Anything that resists the flow of electricity causes voltage to drop. How much the voltage drops and whether the voltage drop is a concern is a different matter. Even a very short wire will cause an insignificant voltage. Whether an extension cord causes a noticeable or significant voltage drop depends on the length and gauge of the wire and the appliance plugged into it.
Any resistance to current flow causes a voltage drop and all wires have resistance. Over short distances, the voltage drop is negligible and unnoticeable. However, as distance increases, voltage drop increases as well. Voltage drop can be mitigated to an extent by using heavier gauge wires but that does not solve all problems.
How much the voltage will drop over the length of the extension cord is an important consideration for safe and efficient appliance operation. For example, 50 feet of 14-gauge wire will cause a voltage drop of about 3 percent if the supplied voltage is 120 volts and the wire carries no more than 12 amps. As the load increases, so will the voltage drop.
In the United States electric utilities supply current to homes through two wires at 120 volts volts in each wire. This voltage can vary from a low of 110 volts up to 125 volts. The main concern is when the voltage drops too far below 110 volts because as voltage decreases, more current flows to make up the difference and this causes wires to heat up and appliances to run hotter.
If you're starting out at 120 volts and the voltage drops 3 percent, it won't matter to an appliance or light bulb that the voltage is now 116 volts.
However, if the starting voltage at the receptacle is 110 volts and you plug in 100 foot, 14-gauge extension cord, the voltage will drop 6 percent to 103 volts. Motors run hotter and lights dim noticeably.
Using Extension Cords
Extension cords are safe and won't cause problematic voltage drops if used correctly. Light duty extension cords should be used for small loads such as lamps or a radio. Don't use extension cords that are longer than necessary.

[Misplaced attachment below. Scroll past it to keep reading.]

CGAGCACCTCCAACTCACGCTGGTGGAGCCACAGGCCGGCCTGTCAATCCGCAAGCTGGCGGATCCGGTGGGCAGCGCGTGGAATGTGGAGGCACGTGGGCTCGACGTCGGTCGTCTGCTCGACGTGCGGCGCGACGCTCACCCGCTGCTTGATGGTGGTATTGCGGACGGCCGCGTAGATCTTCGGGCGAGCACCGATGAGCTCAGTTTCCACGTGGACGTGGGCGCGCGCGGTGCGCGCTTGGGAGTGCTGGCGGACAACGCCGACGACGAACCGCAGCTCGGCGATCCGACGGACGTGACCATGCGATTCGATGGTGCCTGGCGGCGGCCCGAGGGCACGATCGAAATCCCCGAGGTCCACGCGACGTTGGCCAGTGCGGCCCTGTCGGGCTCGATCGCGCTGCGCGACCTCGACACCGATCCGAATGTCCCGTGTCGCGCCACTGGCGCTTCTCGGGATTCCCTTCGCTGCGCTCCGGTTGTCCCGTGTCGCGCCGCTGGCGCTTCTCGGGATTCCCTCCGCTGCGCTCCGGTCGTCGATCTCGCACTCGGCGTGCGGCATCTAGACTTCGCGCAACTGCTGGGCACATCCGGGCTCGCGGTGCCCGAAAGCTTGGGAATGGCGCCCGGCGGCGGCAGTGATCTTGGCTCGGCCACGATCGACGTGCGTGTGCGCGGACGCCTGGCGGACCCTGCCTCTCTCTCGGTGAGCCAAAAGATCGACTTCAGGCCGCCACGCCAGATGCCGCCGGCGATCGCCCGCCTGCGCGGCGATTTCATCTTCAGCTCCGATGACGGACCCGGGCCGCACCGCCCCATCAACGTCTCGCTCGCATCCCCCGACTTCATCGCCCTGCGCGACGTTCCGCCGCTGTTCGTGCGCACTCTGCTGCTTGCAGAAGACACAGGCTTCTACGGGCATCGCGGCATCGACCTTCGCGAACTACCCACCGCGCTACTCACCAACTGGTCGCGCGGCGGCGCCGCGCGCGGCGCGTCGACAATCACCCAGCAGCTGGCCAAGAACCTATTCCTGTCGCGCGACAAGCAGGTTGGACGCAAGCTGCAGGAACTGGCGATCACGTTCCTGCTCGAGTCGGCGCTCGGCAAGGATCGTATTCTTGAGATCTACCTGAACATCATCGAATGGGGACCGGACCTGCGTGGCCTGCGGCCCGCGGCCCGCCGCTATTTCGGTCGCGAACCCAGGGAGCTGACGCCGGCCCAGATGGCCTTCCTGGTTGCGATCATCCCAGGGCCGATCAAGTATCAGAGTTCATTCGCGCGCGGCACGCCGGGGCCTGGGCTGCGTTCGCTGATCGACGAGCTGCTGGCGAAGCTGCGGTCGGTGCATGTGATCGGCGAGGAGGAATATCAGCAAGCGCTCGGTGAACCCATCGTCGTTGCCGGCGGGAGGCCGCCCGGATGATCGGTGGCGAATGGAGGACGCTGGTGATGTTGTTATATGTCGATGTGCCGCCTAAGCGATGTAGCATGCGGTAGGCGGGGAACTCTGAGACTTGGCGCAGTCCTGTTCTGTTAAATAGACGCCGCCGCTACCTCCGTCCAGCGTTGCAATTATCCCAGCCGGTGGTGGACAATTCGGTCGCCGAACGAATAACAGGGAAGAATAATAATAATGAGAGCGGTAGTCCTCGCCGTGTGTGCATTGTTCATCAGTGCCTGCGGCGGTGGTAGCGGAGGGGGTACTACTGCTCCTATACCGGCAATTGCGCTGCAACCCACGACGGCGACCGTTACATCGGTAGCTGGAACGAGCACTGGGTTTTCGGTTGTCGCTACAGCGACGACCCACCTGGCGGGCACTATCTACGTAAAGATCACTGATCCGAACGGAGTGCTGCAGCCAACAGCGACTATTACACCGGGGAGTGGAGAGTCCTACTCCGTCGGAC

Large appliances need heavy gauge wires. Appliance extension cords are made just for this purpose. A 6-foot appliance extension cord will not cause a problematic voltage drop if it meets the current requirements of the device. For example, if a window air conditioner uses 15 amps, a 20 amp extension cord would be sufficient. The voltage will drop slightly, but not noticeably or significantly.
Appliances and Extension Cords
The best practice is don't use an extension cord if you don't have to. Since this isn't always practical, follow these guidelines for using extension cords with appliances for safety and to minimize voltage drop.
Use an extension cords rated for the amount of current the appliance uses.
Use the shortest extension cord possible.
Route extension cords safely and never place them under carpets or where they might be damaged.
Michael Logan is a writer, editor and web page designer. His professional background includes electrical, computer and test engineering, real estate investment, network engineering and management, programming and remodeling company owner. Logan has been writing professionally since he was first published in "Test & Measurement World" in 1989.